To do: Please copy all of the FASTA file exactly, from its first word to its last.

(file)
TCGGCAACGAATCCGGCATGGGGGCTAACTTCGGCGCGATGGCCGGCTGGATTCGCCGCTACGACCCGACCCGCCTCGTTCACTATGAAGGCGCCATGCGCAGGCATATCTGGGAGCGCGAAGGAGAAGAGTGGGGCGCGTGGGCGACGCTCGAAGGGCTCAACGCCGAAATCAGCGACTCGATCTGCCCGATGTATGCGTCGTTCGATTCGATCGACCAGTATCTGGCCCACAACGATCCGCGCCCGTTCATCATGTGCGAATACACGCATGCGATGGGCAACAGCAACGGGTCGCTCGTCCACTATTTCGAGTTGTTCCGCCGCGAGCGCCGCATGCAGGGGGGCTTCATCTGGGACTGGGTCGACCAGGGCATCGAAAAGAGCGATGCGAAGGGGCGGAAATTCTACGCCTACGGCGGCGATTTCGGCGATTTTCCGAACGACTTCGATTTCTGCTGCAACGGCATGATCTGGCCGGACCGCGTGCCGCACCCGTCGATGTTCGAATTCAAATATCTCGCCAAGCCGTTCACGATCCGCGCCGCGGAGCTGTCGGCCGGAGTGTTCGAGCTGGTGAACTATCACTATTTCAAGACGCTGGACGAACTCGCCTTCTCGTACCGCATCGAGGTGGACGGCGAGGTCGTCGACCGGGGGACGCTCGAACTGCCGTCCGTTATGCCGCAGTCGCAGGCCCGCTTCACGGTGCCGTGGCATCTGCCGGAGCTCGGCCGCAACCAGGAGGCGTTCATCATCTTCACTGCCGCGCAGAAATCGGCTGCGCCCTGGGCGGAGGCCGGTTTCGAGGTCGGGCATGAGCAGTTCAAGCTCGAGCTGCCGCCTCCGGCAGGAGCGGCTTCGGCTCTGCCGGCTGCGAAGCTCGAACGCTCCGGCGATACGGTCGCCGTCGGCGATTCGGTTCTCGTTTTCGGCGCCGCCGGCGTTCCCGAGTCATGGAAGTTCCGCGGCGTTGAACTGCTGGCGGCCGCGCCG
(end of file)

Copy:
TCGGCAACGAATCCGGCATGGGGGCTAACTTCGGCGCGATGGCCGGCTGGATTCGCCGCTACGACCCGACCCGCCTCGTTCACTATGAAGGCGCCATGCGCAGGCATATCTGGGAGCGCGAAGGAGAAGAGTGGGGCGCGTGGGCGACGCTCGAAGGGCTCAACGCCGAAATCAGCGACTCGATCTGCCCGATGTATGCGTCGTTCGATTCGATCGACCAGTATCTGGCCCACAACGATCCGCGCCCGTTCATCATGTGCGAATACACGCATGCGATGGGCAACAGCAACGGGTCGCTCGTCCACTATTTCGAGTTGTTCCGCCGCGAGCGCCGCATGCAGGGGGGCTTCATCTGGGACTGGGTCGACCAGGGCATCGAAAAGAGCGATGCGAAGGGGCGGAAATTCTACGCCTACGGCGGCGATTTCGGCGATTTTCCGAACGACTTCGATTTCTGCTGCAACGGCATGATCTGGCCGGACCGCGTGCCGCACCCGTCGATGTTCGAATTCAAATATCTCGCCAAGCCGTTCACGATCCGCGCCGCGGAGCTGTCGGCCGGAGTGTTCGAGCTGGTGAACTATCACTATTTCAAGACGCTGGACGAACTCGCCTTCTCGTACCGCATCGAGGTGGACGGCGAGGTCGTCGACCGGGGGACGCTCGAACTGCCGTCCGTTATGCCGCAGTCGCAGGCCCGCTTCACGGTGCCGTGGCATCTGCCGGAGCTCGGCCGCAACCAGGAGGCGTTCATCATCTTCACTGCCGCGCAGAAATCGGCTGCGCCCTGGGCGGAGGCCGGTTTCGAGGTCGGGCATGAGCAGTTCAAGCTCGAGCTGCCGCCTCCGGCAGGAGCGGCTTCGGCTCTGCCGGCTGCGAAGCTCGAACGCTCCGGCGATACGGTCGCCGTCGGCGATTCGGTTCTCGTTTTCGGCGCCGCCGGCGTTCCCGAGTCATGGAAGTTCCGCGGCGTTGAACTGCTGGCGGCCGCGCCG